BAGHDAD -- The Bush administration does not intend to seek any new funds for Iraq reconstruction in the budget request going before Congress in February, officials say. The decision signals the winding down of an $18.4 billion U.S. rebuilding effort in which roughly half of the money was eaten away by the insurgency, a buildup of Iraq's criminal justice system and the investigation and trial of Saddam Hussein.
Just under 20 percent of the reconstruction package remains unallocated. When the last of the $18.4 billion is spent, U.S. officials in Baghdad have made clear, other foreign donors and the fledgling Iraqi government will have to take up what authorities say is tens of billions of dollars of work yet to be done merely to bring reliable electricity, water and other services to Iraq's 26 million people.
"The U.S. never intended to completely rebuild Iraq," Brig. Gen. William McCoy, the Army Corps of Engineers commander overseeing the work, told reporters at a recent news conference. In an interview this past week, McCoy said: "This was just supposed to be a jump-start."
So, let's see: we bomb Iraq's infrastructure -- which, granted, was quaintly antique by the war's beginning, but it was functioning -- until it can't function any more, we loose an insurgency that takes care of doing in quite a lot more of Iraq's quaintly antique infrastructure ... and then we say, "Bye, y'all! Have fun rebuilding all the stuff we broke! Watch out for that mad bomber over there! Ta!"
... Well, all-righty, then!
Good evening. I have asked for this time to keep you informed of America's actions in the war on terror. [...] In Iraq, we are helping the long suffering people of that country to build a decent and democratic society at the center of the Middle East. Together we are transforming a place of torture chambers and mass graves into a nation of laws and free institutions. This undertaking is difficult and costly — yet worthy of our country, and critical to our security. [...] America has done this kind of work before. Following World War II, we lifted up the defeated nations of Japan and Germany, and stood with them as they built representative governments. We committed years and resources to this cause. And that effort has been repaid many times over in three generations of friendship and peace. America today accepts the challenge of helping Iraq in the same spirit — for their sake, and our own. [...] Our strategy in Iraq will require new resources. We have conducted a thorough assessment of our military and reconstruction needs in Iraq, and also in Afghanistan. I will soon submit to Congress a request for $87 billion. The request will cover ongoing military and intelligence operations in Iraq, Afghanistan and elsewhere, which we expect will cost $66 billion over the next year. This budget request will also support our commitment to helping the Iraqi and Afghan people rebuild their own nations, after decades of oppression and mismanagement. We will provide funds to help them improve security. And we will help them to restore basic services, such as electricity and water, and to build new schools, roads, and medical clinics.This effort is essential to the stability of those nations, and therefore, to our own security. Now and in the future, we will support our troops and we will keep our word to the more than 50 million people of Afghanistan and Iraq...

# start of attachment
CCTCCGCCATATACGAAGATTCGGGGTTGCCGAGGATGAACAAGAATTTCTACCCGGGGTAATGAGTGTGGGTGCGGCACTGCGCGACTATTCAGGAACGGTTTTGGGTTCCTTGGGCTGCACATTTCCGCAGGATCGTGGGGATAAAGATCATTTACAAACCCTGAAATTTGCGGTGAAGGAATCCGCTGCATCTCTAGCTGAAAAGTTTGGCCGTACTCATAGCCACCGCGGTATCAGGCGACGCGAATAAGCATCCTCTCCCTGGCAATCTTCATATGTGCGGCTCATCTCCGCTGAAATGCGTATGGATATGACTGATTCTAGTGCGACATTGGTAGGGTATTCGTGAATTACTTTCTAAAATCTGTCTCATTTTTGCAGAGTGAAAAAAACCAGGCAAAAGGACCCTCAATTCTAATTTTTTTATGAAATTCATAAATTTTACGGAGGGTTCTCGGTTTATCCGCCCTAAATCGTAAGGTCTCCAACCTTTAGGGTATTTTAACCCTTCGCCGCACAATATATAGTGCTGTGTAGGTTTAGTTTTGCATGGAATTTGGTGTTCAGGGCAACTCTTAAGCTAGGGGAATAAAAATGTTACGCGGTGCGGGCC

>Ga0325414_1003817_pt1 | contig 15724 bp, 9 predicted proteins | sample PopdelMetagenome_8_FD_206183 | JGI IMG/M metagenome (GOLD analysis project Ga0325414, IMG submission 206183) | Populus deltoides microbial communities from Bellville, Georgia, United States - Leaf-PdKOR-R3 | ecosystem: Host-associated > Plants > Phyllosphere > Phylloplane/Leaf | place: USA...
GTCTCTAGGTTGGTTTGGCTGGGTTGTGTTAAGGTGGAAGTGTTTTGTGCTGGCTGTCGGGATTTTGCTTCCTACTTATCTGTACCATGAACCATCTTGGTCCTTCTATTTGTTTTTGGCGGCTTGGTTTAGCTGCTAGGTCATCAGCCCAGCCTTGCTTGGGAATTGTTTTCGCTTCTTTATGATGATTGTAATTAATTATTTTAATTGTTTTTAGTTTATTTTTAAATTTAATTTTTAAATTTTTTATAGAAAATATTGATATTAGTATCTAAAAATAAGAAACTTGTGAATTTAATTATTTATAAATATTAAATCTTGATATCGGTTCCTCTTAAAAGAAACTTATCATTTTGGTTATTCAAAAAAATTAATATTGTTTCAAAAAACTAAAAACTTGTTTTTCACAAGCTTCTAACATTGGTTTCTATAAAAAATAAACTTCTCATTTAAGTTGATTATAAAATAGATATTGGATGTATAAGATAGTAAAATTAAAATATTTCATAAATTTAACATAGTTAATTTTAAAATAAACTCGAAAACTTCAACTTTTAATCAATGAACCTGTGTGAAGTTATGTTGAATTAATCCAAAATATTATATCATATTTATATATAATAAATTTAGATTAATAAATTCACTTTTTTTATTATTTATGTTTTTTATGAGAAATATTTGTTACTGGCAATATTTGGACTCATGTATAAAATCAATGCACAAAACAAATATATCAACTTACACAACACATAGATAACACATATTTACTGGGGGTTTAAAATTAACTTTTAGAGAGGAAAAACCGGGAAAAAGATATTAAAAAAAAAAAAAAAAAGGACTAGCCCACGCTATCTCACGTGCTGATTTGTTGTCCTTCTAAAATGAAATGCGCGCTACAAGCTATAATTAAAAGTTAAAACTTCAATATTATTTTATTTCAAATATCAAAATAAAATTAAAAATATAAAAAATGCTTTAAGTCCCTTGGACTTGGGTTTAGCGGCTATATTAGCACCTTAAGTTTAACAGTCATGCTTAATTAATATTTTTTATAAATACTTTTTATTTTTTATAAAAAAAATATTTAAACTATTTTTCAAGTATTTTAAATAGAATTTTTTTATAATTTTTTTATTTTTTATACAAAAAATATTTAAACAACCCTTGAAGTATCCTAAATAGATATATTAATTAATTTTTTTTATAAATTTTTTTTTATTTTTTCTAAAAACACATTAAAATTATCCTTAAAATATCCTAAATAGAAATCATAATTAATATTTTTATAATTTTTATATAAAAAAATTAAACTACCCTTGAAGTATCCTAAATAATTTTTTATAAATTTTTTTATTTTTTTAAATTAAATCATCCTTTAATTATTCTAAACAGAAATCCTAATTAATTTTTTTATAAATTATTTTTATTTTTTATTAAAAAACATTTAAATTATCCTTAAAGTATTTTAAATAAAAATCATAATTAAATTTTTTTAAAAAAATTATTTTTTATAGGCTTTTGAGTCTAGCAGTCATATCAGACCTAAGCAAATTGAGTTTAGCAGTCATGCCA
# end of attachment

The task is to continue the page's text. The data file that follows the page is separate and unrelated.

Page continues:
Apparently, electricity, water, schools, roads and medical clinics are no longer necessary for Iraq's stability. So nice to know that. I'm sure that the people who die because there aren't any clinics near them -- what with people blowing things up hither, thither and yon -- will be thrilled to know that their country is so very stable as they lay there bleeding out in the middle of the road -- pardon, in the middle of the dirt and rubble that once upon a time was a road, since we're not rebuilding those things either.Posted by iain at January 04, 2006 04:55 PM